Churches in cen­tral see sum­mer stu­dent num­bers halved

Fed­eral pol­icy change re­sults in fewer ap­pli­ca­tions from re­li­gious or­ga­ni­za­tions

The Pilot - - Front Page - BY JOR­DAN MALONEY

Re­li­gious or­ga­ni­za­tions in cen­tral New­found­land are feel­ing the pinch as a re­sult of changes to the Canada Sum­mer Jobs grant pro­gram ear­lier this year.

“There are churches that didn’t par­tic­i­pate of all de­nom­i­na­tions, pri­mar­ily Catholic and Pen­te­costal,” said Coast of Bays-Cen­tral-Notre Dame MP Scott Simms.

Simms ini­tially op­posed his own party re­gard­ing a new fed­eral pol­icy for or­ga­ni­za­tions ap­ply­ing for fed­eral fund­ing for sum­mer stu­dents through Canada Sum­mer Jobs. The pol­icy re­quired groups to tick a box stat­ing the or­ga­ni­za­tion’s core man­date with re­spect to women’s re­pro­duc­tive rights, as well as a per­son’s right to be free from dis­crim­i­na­tion based on sex­ual ori­en­ta­tion, among

other things.

“So, as far as the Chris­tian groups are con­cerned, a lot of them did not ap­ply,” Simms said.

While cal­cu­lat­ing the ex­act num­ber of re­li­gious groups awarded fund­ing for stu­dents

for the sum­mer is dif­fi­cult, 2018’s num­bers ap­pear to be halved com­pared to 2017, down from roughly 35 or­ga­ni­za­tions to ap­prox­i­mately 16.

Some churches or re­li­gious or­ga­ni­za­tions who were awarded fund­ing in Simms’ rid­ing de­clined be­cause of their stance on the re­quire­ments, with some say­ing they ap­plied in er­ror.

The to­tal num­ber of jobs in­creased for the rid­ing of Coast of Bays-Cen­tral-Notre Dame from 623 in 2017 to 724 in 2018. These jobs were dis­trib­uted among the same num­ber of groups – 365 – for both years.

“The rea­son why the higher num­bers are there is be­cause there’s so much more money put into the pro­gram it­self,” Simms said.

He also noted that more small busi­nesses than usual re­ceived a stu­dent this year. He at­trib­uted this more to the in­crease in fund­ing, and less to the de­crease in ap­pli­ca­tions from re­li­gious groups.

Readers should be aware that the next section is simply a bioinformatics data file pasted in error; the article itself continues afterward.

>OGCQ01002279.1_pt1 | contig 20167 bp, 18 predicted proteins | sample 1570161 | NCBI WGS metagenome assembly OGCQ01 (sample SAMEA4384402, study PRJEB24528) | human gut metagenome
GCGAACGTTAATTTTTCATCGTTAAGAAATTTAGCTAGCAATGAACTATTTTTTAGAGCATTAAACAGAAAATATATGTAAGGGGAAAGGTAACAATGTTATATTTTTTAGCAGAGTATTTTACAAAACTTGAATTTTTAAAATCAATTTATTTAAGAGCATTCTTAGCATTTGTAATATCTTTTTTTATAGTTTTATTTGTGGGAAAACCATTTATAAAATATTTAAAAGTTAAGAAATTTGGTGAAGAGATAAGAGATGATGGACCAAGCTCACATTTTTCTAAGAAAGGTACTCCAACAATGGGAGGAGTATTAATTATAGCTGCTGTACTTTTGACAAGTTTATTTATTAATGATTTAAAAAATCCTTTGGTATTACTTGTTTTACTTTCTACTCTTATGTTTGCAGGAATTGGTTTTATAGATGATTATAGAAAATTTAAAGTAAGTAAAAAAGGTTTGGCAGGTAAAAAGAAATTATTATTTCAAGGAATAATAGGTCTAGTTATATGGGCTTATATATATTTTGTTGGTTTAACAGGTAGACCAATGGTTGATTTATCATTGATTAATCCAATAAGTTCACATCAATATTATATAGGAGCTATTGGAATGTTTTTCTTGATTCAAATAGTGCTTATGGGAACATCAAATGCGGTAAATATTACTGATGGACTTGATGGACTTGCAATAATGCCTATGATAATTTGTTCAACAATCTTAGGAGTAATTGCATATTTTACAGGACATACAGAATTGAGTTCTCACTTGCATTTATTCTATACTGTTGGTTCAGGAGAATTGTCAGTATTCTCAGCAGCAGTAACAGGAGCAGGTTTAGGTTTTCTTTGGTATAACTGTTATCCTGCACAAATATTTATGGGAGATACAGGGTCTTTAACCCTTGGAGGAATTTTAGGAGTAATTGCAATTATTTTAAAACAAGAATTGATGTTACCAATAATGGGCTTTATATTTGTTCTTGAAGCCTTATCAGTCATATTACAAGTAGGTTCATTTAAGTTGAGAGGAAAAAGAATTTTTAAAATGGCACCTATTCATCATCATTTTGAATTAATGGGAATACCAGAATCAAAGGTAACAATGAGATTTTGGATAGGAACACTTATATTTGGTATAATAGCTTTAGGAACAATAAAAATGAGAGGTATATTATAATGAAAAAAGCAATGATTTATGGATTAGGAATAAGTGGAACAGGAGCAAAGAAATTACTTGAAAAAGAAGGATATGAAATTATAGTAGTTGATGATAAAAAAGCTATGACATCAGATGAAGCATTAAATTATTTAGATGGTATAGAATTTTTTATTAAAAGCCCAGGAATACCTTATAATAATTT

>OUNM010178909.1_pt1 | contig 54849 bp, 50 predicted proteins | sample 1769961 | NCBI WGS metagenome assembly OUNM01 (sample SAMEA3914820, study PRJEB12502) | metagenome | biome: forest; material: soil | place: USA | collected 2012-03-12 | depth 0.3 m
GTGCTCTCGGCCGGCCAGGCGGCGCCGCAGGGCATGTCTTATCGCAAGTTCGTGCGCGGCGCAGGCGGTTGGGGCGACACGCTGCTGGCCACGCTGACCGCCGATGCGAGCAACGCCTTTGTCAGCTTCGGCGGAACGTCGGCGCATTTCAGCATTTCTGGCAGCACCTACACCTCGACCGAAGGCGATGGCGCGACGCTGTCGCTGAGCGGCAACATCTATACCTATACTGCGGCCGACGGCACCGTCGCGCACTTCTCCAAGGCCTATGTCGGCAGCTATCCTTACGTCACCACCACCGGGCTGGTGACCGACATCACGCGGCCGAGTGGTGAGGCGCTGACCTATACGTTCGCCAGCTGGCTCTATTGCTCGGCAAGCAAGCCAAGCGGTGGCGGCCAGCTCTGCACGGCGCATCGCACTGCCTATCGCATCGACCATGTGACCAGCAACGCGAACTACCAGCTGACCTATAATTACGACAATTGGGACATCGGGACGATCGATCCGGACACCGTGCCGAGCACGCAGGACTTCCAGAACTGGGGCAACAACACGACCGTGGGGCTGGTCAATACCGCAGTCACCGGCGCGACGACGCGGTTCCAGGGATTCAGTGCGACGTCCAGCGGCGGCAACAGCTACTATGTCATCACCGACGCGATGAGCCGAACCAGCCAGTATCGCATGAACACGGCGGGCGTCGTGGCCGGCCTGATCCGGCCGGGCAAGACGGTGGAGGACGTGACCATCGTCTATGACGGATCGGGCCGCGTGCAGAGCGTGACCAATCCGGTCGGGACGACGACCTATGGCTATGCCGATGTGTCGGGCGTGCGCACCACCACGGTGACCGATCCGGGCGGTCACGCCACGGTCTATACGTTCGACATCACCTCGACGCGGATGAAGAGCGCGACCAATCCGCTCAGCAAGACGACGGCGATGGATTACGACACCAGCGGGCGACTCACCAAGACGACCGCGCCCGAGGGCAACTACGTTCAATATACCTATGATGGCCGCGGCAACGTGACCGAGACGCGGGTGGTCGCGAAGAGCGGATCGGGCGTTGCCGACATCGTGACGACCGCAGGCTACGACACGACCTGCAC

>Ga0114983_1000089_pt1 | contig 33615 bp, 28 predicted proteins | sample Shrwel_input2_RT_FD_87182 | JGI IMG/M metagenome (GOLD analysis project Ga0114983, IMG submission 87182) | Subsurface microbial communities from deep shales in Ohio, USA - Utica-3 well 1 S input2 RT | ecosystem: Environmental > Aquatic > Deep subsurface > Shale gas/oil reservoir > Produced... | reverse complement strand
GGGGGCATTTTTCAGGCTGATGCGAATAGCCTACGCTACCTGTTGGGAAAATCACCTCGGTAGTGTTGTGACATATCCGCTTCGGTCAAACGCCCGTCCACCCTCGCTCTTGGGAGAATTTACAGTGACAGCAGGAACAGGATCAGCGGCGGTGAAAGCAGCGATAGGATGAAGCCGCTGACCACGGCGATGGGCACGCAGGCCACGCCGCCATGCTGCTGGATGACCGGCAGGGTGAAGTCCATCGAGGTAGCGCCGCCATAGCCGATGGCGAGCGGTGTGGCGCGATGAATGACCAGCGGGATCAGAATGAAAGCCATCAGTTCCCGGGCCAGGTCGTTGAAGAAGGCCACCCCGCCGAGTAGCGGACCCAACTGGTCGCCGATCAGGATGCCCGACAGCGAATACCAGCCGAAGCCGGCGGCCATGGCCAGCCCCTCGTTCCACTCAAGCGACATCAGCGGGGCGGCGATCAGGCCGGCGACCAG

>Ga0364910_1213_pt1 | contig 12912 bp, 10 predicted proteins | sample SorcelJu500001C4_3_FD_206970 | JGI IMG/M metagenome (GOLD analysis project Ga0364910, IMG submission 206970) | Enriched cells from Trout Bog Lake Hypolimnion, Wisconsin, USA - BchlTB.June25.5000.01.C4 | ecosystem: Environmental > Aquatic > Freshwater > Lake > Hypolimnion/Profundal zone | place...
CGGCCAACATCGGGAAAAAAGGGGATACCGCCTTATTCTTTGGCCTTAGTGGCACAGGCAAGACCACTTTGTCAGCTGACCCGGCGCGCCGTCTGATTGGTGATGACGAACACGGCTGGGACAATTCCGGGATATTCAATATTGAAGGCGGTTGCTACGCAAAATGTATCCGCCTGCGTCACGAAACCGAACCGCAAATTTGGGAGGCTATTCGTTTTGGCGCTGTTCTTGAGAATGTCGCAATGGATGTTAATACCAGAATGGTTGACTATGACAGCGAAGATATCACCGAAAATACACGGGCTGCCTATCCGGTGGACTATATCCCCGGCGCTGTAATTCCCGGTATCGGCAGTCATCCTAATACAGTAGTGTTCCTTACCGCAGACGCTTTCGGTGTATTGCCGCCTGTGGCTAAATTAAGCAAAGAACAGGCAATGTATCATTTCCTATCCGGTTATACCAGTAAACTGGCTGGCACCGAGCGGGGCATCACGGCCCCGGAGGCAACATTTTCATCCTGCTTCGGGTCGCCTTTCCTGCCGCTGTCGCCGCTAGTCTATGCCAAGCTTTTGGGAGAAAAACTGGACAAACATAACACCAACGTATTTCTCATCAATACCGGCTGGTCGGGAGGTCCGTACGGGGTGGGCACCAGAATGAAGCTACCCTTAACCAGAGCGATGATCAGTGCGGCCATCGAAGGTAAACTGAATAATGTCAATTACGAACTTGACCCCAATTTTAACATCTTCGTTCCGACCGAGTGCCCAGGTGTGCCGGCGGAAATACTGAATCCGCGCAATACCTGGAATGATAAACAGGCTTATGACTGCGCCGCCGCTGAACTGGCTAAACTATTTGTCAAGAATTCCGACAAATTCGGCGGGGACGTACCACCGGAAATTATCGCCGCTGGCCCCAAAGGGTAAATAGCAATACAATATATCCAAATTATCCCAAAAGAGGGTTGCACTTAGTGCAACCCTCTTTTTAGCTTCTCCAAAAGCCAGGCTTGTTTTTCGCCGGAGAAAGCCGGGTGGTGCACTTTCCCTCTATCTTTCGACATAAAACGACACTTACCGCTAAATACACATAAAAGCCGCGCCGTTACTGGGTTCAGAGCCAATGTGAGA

“The money is still with us so it goes down the line,” he said. “So maybe some­one else got that job.”

Even with the in­crease in jobs, Simms said he re­mains dis­ap­pointed with the new at­tes­ta­tion.

“There are churches that de­cided not to ap­ply for jobs for that rea­son, and I re­spect them, and I re­spect their opin­ion,” he said. “I wish we didn’t have to go through this, but we do, and hope­fully it will change next year.”

The Ad­ver­tiser reached out to rep­re­sen­ta­tives of nearly a dozen churches in the rid­ing, some of which re­ceived fund­ing and some which did not. Vir­tu­ally all de­clined to com­ment or did not re­turn calls.

Pas­tor Robert Par­sons of the Wind­sor Pen­te­costal Church in Grand Falls-Wind­sor, how­ever, said the new fed­eral re­quire­ment pre­vented his or­ga­ni­za­tion from be­ing funded.

“We ap­plied, and we didn’t tick off the box, and we were de­nied,” he told the Ad­ver­tiser.

Par­sons noted that his church will likely not re­ceive stu­dent em­ploy­ment fund­ing in fu­ture years, un­less changes are made to the pol­icy.

“We did run a sum­mer kids camp the past cou­ple years, and we’re not run­ning it this year,” he said, ad­ding the lack of fund­ing for a sum­mer stu­dent was a fac­tor in mak­ing that de­ci­sion.

Sal­va­tion Army groups were ap­proved fund­ing for 17 stu­dents across the is­land this year, and Ma­jor Rene Love­less, Di­vi­sional Sec­re­tary for Pub­lic Re­la­tions and De­vel­op­ment, said the Sal­va­tion Army re­spects in­di­vid­ual hu­man rights and val­ues un­der­ly­ing the Cana­dian Char­ter of Rights and Free­doms.

“Al­though our be­liefs may dif­fer from oth­ers on cer­tain mat­ters, we re­spect the le­gal rights af­forded to all Cana­di­ans,” Love­less said in an email to the Ad­ver­tiser. “We de­cided that these new re­quire­ments for the Canada Sum­mer Jobs pro­gram should not pose a bar­rier to Sal­va­tion Army units who wished to sub­mit fund­ing.”

Love­less and the Sal­va­tion Army, how­ever, re­main con­cerned that the word­ing of the at­tes­ta­tion could be in­ter­preted as re­quir­ing in­di­vid­u­als or or­ga­ni­za­tions to set aside their free­doms of re­li­gion, ex­pres­sion, and be­lief, prin­ci­ples Love­less said are foun­da­tional to the Char­ter.

“To re­in­force our po­si­tion, our Ter­ri­to­rial Com­man­der sent two let­ters out­lin­ing our con­cerns to the fed­eral gov­ern­ment,” he said.

Simms’ stance on the pol­icy, which caused him to be re­moved as chair­man of the Stand­ing Com­mit­tee on Fish­eries and Oceans, re­mains un­changed.

Simms told the Ad­ver­tiser in Jan­uary that he agreed with the in­ten­tion, but said the ex­e­cu­tion of the at­tes­ta­tion “to­tally flopped.” He in­stead sug­gested hav­ing a sim­ple dec­la­ra­tion with re­gards to the Cana­dian Char­ter of Rights and Free­doms.

“Ob­vi­ously, we’ve got a sit­u­a­tion with re­pro­duc­tive rights, and now there’s an at­tes­ta­tion,” he said. “Next year there could be some­thing else, fol­lowed by another at­tes­ta­tion.”


Coast of Bays-Cen­tral-Notre Dame MP Scott Simms

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